Most talked about New Scientist stories

And now the weather, featuring climate change blame

newscientist.com — Continue reading page |1| 2 A new technique connecting individual weather events with the impact of greenhouse gas emissions could bring climate change into everyday weather reports "Well, the record-breakingly hot summer is showing no sign of cooling down. No thanks to us: the heatwave was made 35 per cent more likely by human greenhouse gas emissions."
Aug 28, 2014

RT @newscientist: "This heatwave was 35% us": Weather forecasts will have climate change blame - built in ow.ly/AOZHx pic.twitter.com/pL5awwwl2i

Your death microbiome could catch your killer

newscientist.com — MILLIONS want you dead. No, it's not a Twitter conspiracy, but a battle raging beneath your skin. The cells in your body are outnumbered 10 to one by microbial cells, and like it or not, eventually the microbes will win. Surprisingly, what happens next has largely been a mystery.
Aug 28, 2014

Finally...the #microbiome we've all been waiting for...the microbiome of DEATH bit.ly/1tGHBas

Fish reared on land replay the transition to four legs

newscientist.com — It was one of the key events in the evolution of animals - and now it has been replayed in the lab. Evolutionary biologists reared air-breathing fish on land for eight months and found that the experience encouraged the fish to develop skeletons better adapted for walking.

Swap bad memories for good at the flick of a switch

newscientist.com — Memory is a fickle beast. A bad experience can turn a once-loved coffee shop or holiday destination into a place to be avoided. Now experiments in mice have shown how such associations can be reversed. When forming a memory of a place, the details of the location and the associated emotions are encoded in different regions of the brain.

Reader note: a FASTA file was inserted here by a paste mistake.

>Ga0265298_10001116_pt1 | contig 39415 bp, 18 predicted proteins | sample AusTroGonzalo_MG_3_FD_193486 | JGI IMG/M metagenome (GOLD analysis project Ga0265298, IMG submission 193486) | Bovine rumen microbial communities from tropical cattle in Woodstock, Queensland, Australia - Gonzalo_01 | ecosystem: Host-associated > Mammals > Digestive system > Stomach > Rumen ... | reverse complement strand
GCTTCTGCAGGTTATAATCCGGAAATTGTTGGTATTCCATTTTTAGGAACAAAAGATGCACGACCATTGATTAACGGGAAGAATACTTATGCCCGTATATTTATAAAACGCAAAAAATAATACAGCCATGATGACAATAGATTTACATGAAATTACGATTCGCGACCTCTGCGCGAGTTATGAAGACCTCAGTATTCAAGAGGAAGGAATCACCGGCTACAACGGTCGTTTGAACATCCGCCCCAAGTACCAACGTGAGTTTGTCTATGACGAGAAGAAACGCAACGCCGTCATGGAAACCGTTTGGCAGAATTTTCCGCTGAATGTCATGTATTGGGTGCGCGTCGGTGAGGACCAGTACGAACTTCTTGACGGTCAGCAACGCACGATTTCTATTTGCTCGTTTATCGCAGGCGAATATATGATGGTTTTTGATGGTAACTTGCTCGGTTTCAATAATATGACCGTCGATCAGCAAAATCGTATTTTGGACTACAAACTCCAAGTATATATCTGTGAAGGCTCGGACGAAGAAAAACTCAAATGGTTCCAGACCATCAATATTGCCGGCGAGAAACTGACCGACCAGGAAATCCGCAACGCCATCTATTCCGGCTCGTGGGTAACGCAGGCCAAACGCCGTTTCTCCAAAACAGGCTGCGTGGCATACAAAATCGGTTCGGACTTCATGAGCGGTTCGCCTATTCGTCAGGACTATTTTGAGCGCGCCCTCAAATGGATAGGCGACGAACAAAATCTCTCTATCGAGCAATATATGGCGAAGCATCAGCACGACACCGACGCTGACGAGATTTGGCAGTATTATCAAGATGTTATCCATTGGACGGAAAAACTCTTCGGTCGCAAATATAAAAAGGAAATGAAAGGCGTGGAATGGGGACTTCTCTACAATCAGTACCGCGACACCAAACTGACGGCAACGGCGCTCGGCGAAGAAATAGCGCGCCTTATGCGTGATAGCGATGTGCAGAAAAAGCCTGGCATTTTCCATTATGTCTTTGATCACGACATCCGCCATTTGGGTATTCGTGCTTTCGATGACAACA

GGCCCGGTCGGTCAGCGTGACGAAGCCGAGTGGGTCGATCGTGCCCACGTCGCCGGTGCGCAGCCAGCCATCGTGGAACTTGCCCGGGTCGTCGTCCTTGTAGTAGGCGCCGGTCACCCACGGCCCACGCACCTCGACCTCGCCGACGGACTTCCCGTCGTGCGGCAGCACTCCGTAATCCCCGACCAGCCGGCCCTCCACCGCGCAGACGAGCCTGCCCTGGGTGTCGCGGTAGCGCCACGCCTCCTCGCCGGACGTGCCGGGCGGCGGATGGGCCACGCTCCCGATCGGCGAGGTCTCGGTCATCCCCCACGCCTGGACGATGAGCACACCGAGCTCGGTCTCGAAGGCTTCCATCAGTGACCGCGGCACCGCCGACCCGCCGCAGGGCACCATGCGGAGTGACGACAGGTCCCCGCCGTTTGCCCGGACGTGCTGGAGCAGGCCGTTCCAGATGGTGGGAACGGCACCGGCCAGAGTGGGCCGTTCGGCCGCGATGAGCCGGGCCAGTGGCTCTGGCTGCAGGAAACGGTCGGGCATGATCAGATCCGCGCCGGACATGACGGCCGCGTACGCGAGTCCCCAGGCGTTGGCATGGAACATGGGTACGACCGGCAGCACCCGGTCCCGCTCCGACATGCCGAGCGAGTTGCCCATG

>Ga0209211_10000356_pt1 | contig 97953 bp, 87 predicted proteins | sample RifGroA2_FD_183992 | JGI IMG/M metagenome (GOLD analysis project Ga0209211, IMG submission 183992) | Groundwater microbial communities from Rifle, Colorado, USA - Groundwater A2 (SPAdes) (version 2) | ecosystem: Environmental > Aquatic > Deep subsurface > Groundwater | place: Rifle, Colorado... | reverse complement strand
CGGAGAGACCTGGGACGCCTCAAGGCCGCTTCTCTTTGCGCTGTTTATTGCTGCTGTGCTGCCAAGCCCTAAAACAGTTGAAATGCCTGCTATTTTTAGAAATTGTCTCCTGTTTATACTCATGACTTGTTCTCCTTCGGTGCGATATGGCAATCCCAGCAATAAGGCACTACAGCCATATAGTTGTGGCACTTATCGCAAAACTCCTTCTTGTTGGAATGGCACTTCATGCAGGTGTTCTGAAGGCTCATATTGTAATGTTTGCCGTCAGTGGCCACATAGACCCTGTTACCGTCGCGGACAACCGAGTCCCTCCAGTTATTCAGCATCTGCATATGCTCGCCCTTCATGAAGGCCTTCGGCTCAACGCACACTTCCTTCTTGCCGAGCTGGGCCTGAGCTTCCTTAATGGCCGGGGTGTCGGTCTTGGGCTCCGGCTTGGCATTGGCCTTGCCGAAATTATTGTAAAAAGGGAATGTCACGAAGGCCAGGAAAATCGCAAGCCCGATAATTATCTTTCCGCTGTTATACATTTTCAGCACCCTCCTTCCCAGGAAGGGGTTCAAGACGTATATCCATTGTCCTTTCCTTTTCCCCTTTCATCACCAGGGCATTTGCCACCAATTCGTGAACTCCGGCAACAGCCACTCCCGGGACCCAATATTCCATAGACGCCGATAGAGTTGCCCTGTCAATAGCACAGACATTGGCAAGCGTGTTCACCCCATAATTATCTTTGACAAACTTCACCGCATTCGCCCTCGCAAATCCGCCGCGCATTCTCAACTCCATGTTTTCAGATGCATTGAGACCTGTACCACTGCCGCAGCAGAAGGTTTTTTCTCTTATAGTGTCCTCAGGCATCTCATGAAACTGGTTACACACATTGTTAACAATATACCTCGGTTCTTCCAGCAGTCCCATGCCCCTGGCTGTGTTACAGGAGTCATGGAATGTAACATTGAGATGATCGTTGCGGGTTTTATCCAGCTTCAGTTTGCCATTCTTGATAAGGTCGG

Sliding stones of Death Valley: Rocky riddle resolved

newscientist.com — I DIDN'T imagine it would be like this. A breath of wind, a crack and then it happened. After seven years of sleuthing, the mystery I'd been pursuing resolved itself instantly before my eyes. Exalted, I rushed down to the edge of the lake bed to watch more closely - slowly but surely, the rocks were moving and now I knew why (see graphic).
Aug 27, 2014

Death Valley's sliding stone mystery solved by Ralph Lorenz ow.ly/AMIL6

Aug 27, 2014

Sliding stones of Death Valley: Rocky riddle resolved - plus video newscientist.com/article/mg2232…

Aug 27, 2014

Sliding stones of Death Valley: Rocky riddle resolved - environment - 27 August 2014 - New Scientist: newscientist.com/article/mg2232…

Show 1 more tweet from Valerie Jamieson

Three ways the iceman controls his immune system

newscientist.com — The way of the iceman (Image: AP/Press Association) We can learn to consciously control our immune system - that's the surprising finding from research based on the techniques of the "iceman" Wim Hof, famous for his ability to withstand cold for long periods.

Five sites shortlisted for Rosetta's comet landing

newscientist.com — We're there, now where do we put the spacecraft? The European Space Agency's Rosetta probe has been scanning comet 67P/Churyumov-Gerasimenko for sites where its Philae lander could touch down in November. The shortlist is now down to five. "I think in the end everyone was happy," says Philae manager Stephan Ulamec.
Aug 26, 2014

Finding a parking spot can be hard. Five possible parks for Rosetta comet probe: ow.ly/AK1Pf pic.twitter.com/mxoz4CTVLZ

Aug 26, 2014

RT @newscientist: We're here, now where to park? Landing sites for Rosetta comet probe announced ow.ly/AK1Pf pic.twitter.com/LZj1JuVmKF

Aug 26, 2014

RT @newscientist: We're here, now where to park? Landing sites for Rosetta comet probe announced ow.ly/AK1Pf pic.twitter.com/LZj1JuVmKF